David Cameron plans a revolution to restore power to the people
It is easy to be cynical about politics and disbelieving of politicians after a decade of New Labour’s empty rhetoric and broken promises. In 1997 Tony Blair promised to renew Britain by focusing on ‘education, education, education’. By 2007 we had a deeply disillusioned nation fattened to the point of lethargy and sickened to the depths of apathy after being force-fed a diet of ‘spin, spin, spin’ for a seemingly interminable decade. And two further years of Gordon Brown have done nothing but induce a certifiable neurosis in a suspicious electorate – a pathological psychosis of confusion, depression and breakdown, the ultimate symptom of which is politicophobia.
As with most modern phobias, politicophobia is not remotely concerned with fear of a thing but with some sort of antipathy towards whatever prefixes the word. People now appear to loathe politicians more than they have ever despised traffic wardens or second-hand car salesmen. And we are witnessing politicophobic attacks every bit as ugly as those reported for Islamophobia or homophobia, the perpetrators of which rarely fear either Muslims or homosexuals, but happen to simply disagree with their theology and life-style respectively.
It is tempting, though wholly understandable, to perceive David Cameron as the heir to Blair. Indeed, after a decade in opposition, he is positively Obama-esque with his agenda for change and his feint solutions to the ‘credit crunch’, the recession, ‘breakdown Britain’, a nuclear Iran, Israel-Palestine tensions, poverty in Africa, civil war in Pakistan, etc., etc.
David Cameron incarnates the spirit and vocalise the words written by inter alia Sam Coates. But Mr Coates is known to mean what he says. Mr Cameron is widely perceived to be the sort of man who will say whatever he has to say in order to get whatever he needs and go wherever he wants. He has spent recent years talking about how he intends to fix our ‘broken Britain’, though he has frequently been criticised for failing to outline the details of his policies.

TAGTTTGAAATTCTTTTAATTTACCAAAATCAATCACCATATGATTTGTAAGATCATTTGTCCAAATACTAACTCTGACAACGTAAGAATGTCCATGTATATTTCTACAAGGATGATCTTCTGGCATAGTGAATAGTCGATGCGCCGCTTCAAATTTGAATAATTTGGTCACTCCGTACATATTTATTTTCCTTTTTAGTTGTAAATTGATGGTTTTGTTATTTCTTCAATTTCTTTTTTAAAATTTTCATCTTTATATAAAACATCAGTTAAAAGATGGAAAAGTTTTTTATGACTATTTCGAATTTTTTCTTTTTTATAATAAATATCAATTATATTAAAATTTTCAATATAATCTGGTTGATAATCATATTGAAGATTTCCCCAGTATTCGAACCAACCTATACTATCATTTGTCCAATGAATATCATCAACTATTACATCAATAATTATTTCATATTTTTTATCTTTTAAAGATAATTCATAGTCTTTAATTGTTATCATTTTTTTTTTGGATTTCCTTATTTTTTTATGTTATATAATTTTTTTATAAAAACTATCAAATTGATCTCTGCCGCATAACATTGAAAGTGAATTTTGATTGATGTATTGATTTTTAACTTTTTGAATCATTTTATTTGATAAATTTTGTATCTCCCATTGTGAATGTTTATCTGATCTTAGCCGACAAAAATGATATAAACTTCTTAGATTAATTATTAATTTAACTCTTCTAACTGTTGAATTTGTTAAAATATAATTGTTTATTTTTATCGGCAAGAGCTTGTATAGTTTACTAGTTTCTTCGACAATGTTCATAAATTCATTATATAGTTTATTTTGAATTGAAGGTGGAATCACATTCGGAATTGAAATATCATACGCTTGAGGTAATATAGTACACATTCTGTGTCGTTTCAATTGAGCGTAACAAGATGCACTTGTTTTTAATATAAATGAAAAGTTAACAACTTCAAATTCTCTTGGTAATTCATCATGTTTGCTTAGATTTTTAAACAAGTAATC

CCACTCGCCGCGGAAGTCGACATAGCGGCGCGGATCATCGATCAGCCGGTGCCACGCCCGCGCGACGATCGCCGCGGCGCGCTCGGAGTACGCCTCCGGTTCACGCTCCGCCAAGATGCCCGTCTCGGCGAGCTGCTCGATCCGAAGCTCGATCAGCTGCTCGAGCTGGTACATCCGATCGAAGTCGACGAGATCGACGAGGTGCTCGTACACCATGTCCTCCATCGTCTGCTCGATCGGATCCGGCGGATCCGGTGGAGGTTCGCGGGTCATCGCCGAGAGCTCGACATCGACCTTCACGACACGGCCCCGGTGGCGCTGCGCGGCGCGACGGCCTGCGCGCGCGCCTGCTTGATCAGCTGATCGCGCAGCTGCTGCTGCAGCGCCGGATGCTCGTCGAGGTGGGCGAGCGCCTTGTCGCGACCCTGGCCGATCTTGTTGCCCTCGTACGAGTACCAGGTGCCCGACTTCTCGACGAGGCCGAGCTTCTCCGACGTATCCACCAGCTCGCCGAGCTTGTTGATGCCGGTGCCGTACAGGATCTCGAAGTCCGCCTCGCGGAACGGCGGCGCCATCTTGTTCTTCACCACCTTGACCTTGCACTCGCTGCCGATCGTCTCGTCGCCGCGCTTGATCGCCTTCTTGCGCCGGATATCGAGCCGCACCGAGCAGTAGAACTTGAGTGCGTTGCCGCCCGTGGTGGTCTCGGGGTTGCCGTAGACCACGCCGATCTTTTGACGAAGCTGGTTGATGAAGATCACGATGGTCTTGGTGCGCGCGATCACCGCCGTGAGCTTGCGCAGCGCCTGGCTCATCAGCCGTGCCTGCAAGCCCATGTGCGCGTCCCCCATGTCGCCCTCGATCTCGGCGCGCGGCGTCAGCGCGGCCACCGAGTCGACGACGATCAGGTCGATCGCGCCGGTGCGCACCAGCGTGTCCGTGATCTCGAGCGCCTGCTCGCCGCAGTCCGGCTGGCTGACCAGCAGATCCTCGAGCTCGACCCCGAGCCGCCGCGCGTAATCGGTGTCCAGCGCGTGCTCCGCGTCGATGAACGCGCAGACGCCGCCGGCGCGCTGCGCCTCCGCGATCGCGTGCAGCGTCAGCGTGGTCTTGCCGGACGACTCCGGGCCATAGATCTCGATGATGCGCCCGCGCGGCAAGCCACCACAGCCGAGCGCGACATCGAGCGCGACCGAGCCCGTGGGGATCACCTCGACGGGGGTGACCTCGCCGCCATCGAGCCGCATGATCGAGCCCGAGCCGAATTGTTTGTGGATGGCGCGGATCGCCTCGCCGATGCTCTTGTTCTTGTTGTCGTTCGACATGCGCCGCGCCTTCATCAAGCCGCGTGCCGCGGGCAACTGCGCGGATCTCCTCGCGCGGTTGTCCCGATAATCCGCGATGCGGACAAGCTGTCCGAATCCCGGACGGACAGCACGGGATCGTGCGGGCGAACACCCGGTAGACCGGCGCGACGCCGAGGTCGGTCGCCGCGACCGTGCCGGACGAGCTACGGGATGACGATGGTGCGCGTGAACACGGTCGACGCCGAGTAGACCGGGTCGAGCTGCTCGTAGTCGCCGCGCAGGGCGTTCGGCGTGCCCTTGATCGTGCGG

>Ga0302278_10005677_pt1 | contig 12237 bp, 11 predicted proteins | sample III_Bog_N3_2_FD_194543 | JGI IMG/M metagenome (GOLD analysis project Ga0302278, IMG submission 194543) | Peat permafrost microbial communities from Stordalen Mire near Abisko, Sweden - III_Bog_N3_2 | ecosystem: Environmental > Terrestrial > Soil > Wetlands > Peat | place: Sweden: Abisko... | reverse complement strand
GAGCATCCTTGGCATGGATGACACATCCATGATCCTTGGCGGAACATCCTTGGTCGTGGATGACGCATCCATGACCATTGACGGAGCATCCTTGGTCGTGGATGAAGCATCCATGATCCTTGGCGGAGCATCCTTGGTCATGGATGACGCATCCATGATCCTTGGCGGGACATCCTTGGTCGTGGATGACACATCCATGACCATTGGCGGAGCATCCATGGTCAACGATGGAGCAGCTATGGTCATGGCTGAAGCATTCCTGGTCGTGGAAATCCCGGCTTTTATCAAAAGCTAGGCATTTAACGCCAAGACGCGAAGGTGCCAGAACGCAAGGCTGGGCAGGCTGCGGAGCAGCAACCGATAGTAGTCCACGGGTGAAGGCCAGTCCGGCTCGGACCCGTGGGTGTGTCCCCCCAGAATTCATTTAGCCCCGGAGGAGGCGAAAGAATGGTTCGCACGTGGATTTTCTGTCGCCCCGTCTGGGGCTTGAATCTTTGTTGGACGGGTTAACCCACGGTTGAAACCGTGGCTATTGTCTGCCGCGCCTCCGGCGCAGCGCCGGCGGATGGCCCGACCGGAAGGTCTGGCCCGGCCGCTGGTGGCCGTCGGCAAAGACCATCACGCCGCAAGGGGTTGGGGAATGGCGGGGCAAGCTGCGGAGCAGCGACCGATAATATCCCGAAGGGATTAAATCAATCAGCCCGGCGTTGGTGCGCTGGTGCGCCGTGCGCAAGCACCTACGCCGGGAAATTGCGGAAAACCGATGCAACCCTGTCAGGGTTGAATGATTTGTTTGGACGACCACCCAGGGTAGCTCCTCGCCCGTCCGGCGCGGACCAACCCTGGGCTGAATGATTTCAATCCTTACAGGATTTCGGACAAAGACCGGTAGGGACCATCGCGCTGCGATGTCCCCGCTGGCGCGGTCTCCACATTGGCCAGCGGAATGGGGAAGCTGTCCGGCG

But now he is promising to fix our broken Parliament along with our broken democracy. And the details of his intended policies have been disclosed in revolutionary detail.
The whole speech can be read HERE. Some key ideas, indeed vast tranches could have been lifted straight out of The Plan. Daniel Hannan and Douglas Carswell have shown themselves to be politically prophetic. One wants to believe, to hope, to trust that David Cameron can deliver on his proposals. But this requires that the man means what he says, is convicted by his rhetoric and intends to dedicate every fibre of his being to the most radical parliamentary reformation since that of 1832. If this be so, we may once again be at another watershed moment at which the sovereignty of the people is further (or re-) established in law; at which Parliament is forced to become more susceptible to the influence of public opinion and more secure in the confidence of the people.
The ‘further’ or ‘re-' establishment of the sovereignty of the people is not a pedantic point. In a true democracy, it is the people who decide which powers to lend to their leaders. In a false democracy, it is the leaders who decide which freedoms to lend to the people. One can be in no doubt that successive EU treaties have ‘pooled’ sovereignty to the extent that it has been negated. A pledge to restore it constitutes an assurance that UK law shall once again be superior to EU law, which would require abrogation of the EU treaties and reversal of the acquis communautaire.
Much of what Mr Cameron is promising is very easy to deliver. Fixed-term parliaments, the ability to recall our MPs, committees elected by back-benchers and more scrutiny of legislation are straightforward and relatively minor developments. But his central thesis was a demand for ‘a massive, sweeping, radical redistribution of power’. This, he said, had to be: